196007 Sierra Leone: Youth and street theater are successful strategies for malaria control

Tuesday, November 10, 2009: 1:42 PM

Ibrahim Kamara, CHO, CTCMH, DCMH , Health Program, Plan Sierra Leone, Freetown, Sierra Leone
Ryan Lander, MPH , Field Program Support, Plan International USA, Washington, DC
Luis Tam, MD DrPH , Plan USA, Arlington, VA
Plan International, an international development organization, is implementing a five-year project in Moyamba and Port Loko districts in Sierra Leone in partnership with the Ministry of Health and Sanitation (MOHS), a local NGO, and one youth organization in each of the two project districts. The goal of the project (in its second year) is to reduce malaria morbidity and mortality amongst under five children by 30% and amongst pregnant women by 50%. Among the project interventions is to increase the capacity of schoolteachers and youth health clubs to better manage malaria.

Realizing that communities are generally not interested in ordinary awareness raising and that youths are activity members of the communities, the two youth organizations participating in this project formed and trained 170 youth health clubs in the two districts (15 youth per club). Each club mobilizes and facilitates community cleanliness campaigns to prevent mosquito breeding grounds. They also implement street drama shows to sensitize communities on malaria prevention and control. The street drama shows often bring hundreds of people together who listen to the messages and later discuss the drama performances. Finally, participants lively discuss and agree upon action points they will take to prevent and control malaria in their households and communities.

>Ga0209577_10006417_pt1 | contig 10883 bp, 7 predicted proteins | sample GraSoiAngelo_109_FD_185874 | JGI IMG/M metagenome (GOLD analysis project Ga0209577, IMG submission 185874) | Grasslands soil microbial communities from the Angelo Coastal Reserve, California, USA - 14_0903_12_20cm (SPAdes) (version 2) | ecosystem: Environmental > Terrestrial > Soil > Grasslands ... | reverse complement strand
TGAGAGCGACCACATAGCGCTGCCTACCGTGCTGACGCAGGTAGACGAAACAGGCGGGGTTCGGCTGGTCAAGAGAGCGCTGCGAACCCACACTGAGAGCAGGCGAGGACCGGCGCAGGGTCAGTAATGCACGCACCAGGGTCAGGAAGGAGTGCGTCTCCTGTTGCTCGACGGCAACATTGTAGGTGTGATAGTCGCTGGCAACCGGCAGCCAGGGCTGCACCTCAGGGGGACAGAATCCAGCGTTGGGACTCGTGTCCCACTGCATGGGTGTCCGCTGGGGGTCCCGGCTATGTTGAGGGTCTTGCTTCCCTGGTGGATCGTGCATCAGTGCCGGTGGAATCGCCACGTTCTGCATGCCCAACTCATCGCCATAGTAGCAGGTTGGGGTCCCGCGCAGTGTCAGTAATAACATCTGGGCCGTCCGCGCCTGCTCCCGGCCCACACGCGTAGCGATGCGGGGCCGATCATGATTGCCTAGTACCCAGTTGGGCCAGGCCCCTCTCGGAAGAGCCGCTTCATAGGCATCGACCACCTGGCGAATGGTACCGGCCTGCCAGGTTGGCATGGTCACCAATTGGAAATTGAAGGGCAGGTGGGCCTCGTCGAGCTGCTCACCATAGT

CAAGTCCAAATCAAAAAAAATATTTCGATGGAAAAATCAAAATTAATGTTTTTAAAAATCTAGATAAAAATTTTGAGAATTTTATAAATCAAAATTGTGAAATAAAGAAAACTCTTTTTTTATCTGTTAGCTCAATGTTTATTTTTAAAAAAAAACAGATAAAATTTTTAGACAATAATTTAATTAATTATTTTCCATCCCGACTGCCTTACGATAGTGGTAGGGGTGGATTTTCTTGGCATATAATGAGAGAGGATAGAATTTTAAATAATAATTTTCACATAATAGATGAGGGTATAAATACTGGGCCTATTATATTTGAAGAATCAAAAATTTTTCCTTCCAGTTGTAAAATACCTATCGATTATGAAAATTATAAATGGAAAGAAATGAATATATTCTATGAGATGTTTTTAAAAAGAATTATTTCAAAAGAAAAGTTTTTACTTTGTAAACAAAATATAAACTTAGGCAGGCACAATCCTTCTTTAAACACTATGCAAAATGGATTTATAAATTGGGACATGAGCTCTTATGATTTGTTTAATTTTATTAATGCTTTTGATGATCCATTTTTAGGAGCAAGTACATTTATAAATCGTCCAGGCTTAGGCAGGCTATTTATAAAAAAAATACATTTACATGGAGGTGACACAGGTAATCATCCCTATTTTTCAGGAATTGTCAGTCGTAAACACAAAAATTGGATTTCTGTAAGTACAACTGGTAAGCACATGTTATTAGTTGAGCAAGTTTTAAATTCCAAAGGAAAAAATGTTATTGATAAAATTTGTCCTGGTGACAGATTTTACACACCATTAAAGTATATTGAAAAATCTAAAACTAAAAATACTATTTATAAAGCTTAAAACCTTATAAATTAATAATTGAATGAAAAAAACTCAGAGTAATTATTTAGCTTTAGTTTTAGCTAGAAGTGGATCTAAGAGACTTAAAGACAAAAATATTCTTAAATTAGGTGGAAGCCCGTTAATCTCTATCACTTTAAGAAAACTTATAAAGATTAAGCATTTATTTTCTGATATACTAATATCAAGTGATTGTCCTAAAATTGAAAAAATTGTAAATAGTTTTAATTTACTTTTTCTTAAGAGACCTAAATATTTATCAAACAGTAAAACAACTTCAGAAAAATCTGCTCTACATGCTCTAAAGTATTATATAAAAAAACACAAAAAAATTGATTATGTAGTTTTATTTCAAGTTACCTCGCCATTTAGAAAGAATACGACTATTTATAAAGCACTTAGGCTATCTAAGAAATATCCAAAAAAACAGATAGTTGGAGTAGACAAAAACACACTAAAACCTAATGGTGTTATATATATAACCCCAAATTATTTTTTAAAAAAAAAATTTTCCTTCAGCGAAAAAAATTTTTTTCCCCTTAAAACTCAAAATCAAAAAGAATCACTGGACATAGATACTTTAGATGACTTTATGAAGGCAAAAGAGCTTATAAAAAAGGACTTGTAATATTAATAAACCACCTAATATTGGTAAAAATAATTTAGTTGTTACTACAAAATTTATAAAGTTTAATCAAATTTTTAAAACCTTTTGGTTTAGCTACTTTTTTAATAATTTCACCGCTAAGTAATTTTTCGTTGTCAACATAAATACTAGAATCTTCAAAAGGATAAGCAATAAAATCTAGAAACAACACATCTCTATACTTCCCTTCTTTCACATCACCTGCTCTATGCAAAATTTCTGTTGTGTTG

170 youth health clubs (2,550 members in all) are formed and trained, covering 25 chiefdoms in 2 districts. The drama shows have high attendance: 12 street theatres performed in 12 communities reached an average of 6,000 people in 18 months. After the drama shows, at least 50% of the audience knew how malaria is caused and the role of IRS, ITN, IPT, and case management in malaria prevention and control. Initial observations of local government staff noted an increase in the use of ITNs and IPT services, plus an increase in increase in children with fever being brought for diagnostic and treatment of suspected malaria.

Drama shows by youth organizations, followed by lively community discussion and action planning, can significantly increase key practices for malaria prevention and control around among communities.

Learning Objectives:
To demonstrate the feasibility and relevance of street drama shows by youth groups followed by lively discussion and action planning with the audience, to improve key malaria behaviors.

Keywords: Youth, Communicable Disease

Presenting author's disclosure statement:

Qualified on the content I am responsible for because: I led the project presented in this abstract
Any relevant financial relationships? No

I agree to comply with the American Public Health Association Conflict of Interest and Commercial Support Guidelines, and to disclose to the participants any off-label or experimental uses of a commercial product or service discussed in my presentation.

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